After a while, overdue baby waiting game did get to me. Mainly, I suspect, because everyone was scaring me about letting babies go too much overdue, but also because we had to move house again when I would be exactly 42 weeks pregnant. So we were faced with this crazy dilemma as the days went on – I didn’t want to be induced, was adamant not to be, in fact, but at this rate we’d be packing up the car and moving back to Hertfordshire with me actually – one way or another – having the baby. I made efforts to get things going “downstairs”. One day I ate a whole pineapple (I think I was 41 weeks – the post is here) and it almost took the lining of my mouth away. Twice I had sweep. I’m pretty sure I forced some terrible, ridiculous sex upon my husband. I ate curry. We walked fast – I ran up a hill.

vbac vs planned section

And finally, 11 days over, my waters broke and the whole birthing rigmarole began. You can read that story here. I’ve rambled in this post, but waiting for New Baby to come brings back so many memories. I think that this time round it’s more exciting, because I know what to expect and how utterly, incomprehensibly amazing it is to hold a baby and for it to be all yours. I can almost smell this baby. I haven’t spoken to him/her, not once (we’ve been communicating telepathically and anyway, I always felt silly talking to my tummy) but we are connected. There’s a baby-shaped little nest waiting for it in our family and I’m ready to see what it looks like and see the first smile and all of those wonderful things all over again.

overdue baby blog

Last time I was Waiting for Angelica, this time – who am I waiting for? Who will this baby turn out to be I wonder?


heavily pregnant blog

Being really, really pregnant is quite a singular feeling and, even though it hasn’t been so long since I was heavily pregnant with Angelica, it’s amazing how quickly your mind and body completely forget the sensation. So I thought I’d jot down some of the more beautiful and downright bizarre things that happen when you’re right at the end of your pregnancy. I’m supposing (as with the rest of pregnancy) that different people get different symptoms – in fact, I have even felt quite big differences between this pregnancy and the last. Though I’d put a lot of that down to the fact that Angelica was breech and I carried her in a totally different way….

Here are the things about being heavily pregnant that I’d like to remember.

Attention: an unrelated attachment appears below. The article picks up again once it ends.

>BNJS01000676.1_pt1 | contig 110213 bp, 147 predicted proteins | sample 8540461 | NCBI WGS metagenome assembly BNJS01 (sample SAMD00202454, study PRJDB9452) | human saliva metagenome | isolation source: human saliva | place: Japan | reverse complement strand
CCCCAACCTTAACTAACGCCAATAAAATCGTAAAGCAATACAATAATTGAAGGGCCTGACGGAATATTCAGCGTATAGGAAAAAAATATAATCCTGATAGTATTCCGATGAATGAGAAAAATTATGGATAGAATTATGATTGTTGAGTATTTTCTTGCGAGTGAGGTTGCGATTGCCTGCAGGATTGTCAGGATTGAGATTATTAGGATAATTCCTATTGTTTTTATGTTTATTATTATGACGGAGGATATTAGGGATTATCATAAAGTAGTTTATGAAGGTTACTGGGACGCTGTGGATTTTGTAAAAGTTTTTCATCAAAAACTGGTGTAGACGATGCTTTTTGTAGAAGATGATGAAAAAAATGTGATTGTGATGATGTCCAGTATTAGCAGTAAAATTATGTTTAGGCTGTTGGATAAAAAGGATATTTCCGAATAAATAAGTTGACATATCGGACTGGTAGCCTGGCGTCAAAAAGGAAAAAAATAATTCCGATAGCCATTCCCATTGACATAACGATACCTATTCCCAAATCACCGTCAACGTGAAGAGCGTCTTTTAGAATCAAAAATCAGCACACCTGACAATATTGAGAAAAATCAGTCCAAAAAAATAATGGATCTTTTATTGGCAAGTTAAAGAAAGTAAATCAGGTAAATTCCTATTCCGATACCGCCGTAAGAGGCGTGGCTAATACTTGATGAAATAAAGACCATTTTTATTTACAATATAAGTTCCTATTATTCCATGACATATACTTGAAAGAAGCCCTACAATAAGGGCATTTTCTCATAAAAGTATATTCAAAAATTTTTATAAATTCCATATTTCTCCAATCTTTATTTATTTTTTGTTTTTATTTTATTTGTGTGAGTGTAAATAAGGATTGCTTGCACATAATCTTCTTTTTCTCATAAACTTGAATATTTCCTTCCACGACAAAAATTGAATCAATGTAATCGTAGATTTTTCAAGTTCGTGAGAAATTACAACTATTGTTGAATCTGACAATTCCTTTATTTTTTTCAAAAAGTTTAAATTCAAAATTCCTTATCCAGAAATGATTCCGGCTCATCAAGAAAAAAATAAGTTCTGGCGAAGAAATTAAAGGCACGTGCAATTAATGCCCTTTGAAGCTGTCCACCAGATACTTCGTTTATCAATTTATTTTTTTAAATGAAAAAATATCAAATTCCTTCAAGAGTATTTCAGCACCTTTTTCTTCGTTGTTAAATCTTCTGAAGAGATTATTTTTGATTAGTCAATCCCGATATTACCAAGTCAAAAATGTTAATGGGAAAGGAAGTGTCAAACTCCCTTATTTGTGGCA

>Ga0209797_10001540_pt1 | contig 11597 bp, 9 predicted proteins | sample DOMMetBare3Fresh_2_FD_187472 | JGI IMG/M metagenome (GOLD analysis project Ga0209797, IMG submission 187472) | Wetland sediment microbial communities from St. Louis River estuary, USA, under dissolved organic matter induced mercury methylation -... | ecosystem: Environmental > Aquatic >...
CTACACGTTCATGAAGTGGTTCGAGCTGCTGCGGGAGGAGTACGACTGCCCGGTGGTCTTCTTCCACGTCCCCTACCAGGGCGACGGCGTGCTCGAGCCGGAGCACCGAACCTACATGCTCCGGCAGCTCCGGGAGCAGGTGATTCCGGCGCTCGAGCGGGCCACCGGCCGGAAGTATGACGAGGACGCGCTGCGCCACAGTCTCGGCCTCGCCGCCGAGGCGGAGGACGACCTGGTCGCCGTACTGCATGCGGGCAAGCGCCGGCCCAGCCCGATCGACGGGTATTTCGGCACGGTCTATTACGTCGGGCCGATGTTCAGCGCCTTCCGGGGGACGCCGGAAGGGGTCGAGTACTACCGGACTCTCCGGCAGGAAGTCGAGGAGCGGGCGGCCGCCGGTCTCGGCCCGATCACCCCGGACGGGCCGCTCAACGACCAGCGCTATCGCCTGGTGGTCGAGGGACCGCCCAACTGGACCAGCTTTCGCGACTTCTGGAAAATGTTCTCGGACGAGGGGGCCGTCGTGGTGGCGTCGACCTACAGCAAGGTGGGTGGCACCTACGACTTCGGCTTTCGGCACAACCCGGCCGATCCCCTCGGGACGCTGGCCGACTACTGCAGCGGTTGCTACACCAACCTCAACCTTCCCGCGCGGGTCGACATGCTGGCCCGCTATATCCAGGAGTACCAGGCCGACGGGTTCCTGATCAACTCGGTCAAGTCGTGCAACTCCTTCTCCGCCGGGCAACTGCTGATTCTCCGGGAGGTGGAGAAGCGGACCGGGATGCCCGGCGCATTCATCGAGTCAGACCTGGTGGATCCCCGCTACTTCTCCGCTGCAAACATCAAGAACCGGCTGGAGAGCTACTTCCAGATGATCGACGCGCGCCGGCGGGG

1. Some days you feel as though your bump isn’t as big as it was the month before. I know I’m not alone in this – a few people have mentioned it. Maybe it’s because you just get very used to your size, or maybe it’s when the baby “drops down” and so more of it is “hidden” rather than “in the bump”. I dunno, but it’s disconcerting in an oh my God is the baby shrinking? kind of way.
  2. Once the baby’s head is right down in your pelvis, you lose almost all control over your bladder at very inconvenient times. Like weird, shooting sensations or strong squeezes where it feels like someone has simply crushed your entire bladder in their fist. OK, so I haven’t actually done a wee in my pants – yet – but I’ve been really close. I didn’t have this in my last pregnancy at all, again because Angelica was breech.
  3. On the subject of baby head and pelvis, what’s with the electric shocks that happen in your groin area? And in the  Tunnel of Great Intimacy? One minute you’re walking along in a perfectly normal waddle, the next it feels as though the ligaments that connect your legs to your hips (or whatever) have been suddenly snipped in half. And don’t get me started on the “shocks in the vag” occurrences.
  4. Rather than the baby being this anonymous being that floats in a huge bubble of liquid, it becomes a little person that you can touch and feel as it squirms and churns around with its little legs and arms poking out all over the place. Rather than having a big beach ball on your front, it feels more as though you have a baby on your front, carried in a fleshy sack. (UGH UGH UGH. Sorry.) There’s less padding, more baby.